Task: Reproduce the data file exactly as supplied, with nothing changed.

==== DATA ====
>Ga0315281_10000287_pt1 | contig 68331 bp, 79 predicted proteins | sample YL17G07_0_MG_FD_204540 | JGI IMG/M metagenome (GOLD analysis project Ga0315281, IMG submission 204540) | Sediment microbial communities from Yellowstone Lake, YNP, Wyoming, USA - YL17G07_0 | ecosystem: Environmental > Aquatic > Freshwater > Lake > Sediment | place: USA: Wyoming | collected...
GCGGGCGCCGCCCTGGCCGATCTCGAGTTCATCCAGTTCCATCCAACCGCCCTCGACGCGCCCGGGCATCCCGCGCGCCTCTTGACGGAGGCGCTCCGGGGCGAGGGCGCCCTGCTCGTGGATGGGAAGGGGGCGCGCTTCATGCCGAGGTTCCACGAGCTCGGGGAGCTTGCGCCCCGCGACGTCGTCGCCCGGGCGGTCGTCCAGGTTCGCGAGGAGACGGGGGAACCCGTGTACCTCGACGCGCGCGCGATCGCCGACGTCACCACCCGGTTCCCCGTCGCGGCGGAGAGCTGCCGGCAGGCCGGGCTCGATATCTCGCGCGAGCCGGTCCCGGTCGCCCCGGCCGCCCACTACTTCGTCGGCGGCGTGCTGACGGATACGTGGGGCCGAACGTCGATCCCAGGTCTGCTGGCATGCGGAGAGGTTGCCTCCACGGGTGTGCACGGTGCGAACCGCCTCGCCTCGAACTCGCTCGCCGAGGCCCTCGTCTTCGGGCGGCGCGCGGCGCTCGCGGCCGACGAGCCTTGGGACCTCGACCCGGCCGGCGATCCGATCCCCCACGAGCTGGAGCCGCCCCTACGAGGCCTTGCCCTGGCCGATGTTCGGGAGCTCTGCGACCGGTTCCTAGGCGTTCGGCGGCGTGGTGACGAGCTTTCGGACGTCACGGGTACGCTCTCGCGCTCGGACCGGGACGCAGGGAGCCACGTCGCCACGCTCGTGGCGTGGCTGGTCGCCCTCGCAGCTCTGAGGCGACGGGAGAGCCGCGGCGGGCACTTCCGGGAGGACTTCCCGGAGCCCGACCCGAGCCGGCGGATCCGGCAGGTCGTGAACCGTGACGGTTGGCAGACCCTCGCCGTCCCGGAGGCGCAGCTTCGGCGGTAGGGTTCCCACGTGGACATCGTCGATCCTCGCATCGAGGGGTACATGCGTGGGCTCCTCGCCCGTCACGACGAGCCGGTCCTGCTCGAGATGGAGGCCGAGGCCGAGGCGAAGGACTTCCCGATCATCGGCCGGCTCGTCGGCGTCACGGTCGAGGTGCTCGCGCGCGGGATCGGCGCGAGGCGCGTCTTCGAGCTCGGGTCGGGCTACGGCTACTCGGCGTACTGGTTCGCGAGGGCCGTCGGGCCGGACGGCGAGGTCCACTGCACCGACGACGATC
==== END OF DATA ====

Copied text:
>Ga0315281_10000287_pt1 | contig 68331 bp, 79 predicted proteins | sample YL17G07_0_MG_FD_204540 | JGI IMG/M metagenome (GOLD analysis project Ga0315281, IMG submission 204540) | Sediment microbial communities from Yellowstone Lake, YNP, Wyoming, USA - YL17G07_0 | ecosystem: Environmental > Aquatic > Freshwater > Lake > Sediment | place: USA: Wyoming | collected...
GCGGGCGCCGCCCTGGCCGATCTCGAGTTCATCCAGTTCCATCCAACCGCCCTCGACGCGCCCGGGCATCCCGCGCGCCTCTTGACGGAGGCGCTCCGGGGCGAGGGCGCCCTGCTCGTGGATGGGAAGGGGGCGCGCTTCATGCCGAGGTTCCACGAGCTCGGGGAGCTTGCGCCCCGCGACGTCGTCGCCCGGGCGGTCGTCCAGGTTCGCGAGGAGACGGGGGAACCCGTGTACCTCGACGCGCGCGCGATCGCCGACGTCACCACCCGGTTCCCCGTCGCGGCGGAGAGCTGCCGGCAGGCCGGGCTCGATATCTCGCGCGAGCCGGTCCCGGTCGCCCCGGCCGCCCACTACTTCGTCGGCGGCGTGCTGACGGATACGTGGGGCCGAACGTCGATCCCAGGTCTGCTGGCATGCGGAGAGGTTGCCTCCACGGGTGTGCACGGTGCGAACCGCCTCGCCTCGAACTCGCTCGCCGAGGCCCTCGTCTTCGGGCGGCGCGCGGCGCTCGCGGCCGACGAGCCTTGGGACCTCGACCCGGCCGGCGATCCGATCCCCCACGAGCTGGAGCCGCCCCTACGAGGCCTTGCCCTGGCCGATGTTCGGGAGCTCTGCGACCGGTTCCTAGGCGTTCGGCGGCGTGGTGACGAGCTTTCGGACGTCACGGGTACGCTCTCGCGCTCGGACCGGGACGCAGGGAGCCACGTCGCCACGCTCGTGGCGTGGCTGGTCGCCCTCGCAGCTCTGAGGCGACGGGAGAGCCGCGGCGGGCACTTCCGGGAGGACTTCCCGGAGCCCGACCCGAGCCGGCGGATCCGGCAGGTCGTGAACCGTGACGGTTGGCAGACCCTCGCCGTCCCGGAGGCGCAGCTTCGGCGGTAGGGTTCCCACGTGGACATCGTCGATCCTCGCATCGAGGGGTACATGCGTGGGCTCCTCGCCCGTCACGACGAGCCGGTCCTGCTCGAGATGGAGGCCGAGGCCGAGGCGAAGGACTTCCCGATCATCGGCCGGCTCGTCGGCGTCACGGTCGAGGTGCTCGCGCGCGGGATCGGCGCGAGGCGCGTCTTCGAGCTCGGGTCGGGCTACGGCTACTCGGCGTACTGGTTCGCGAGGGCCGTCGGGCCGGACGGCGAGGTCCACTGCACCGACGACGATC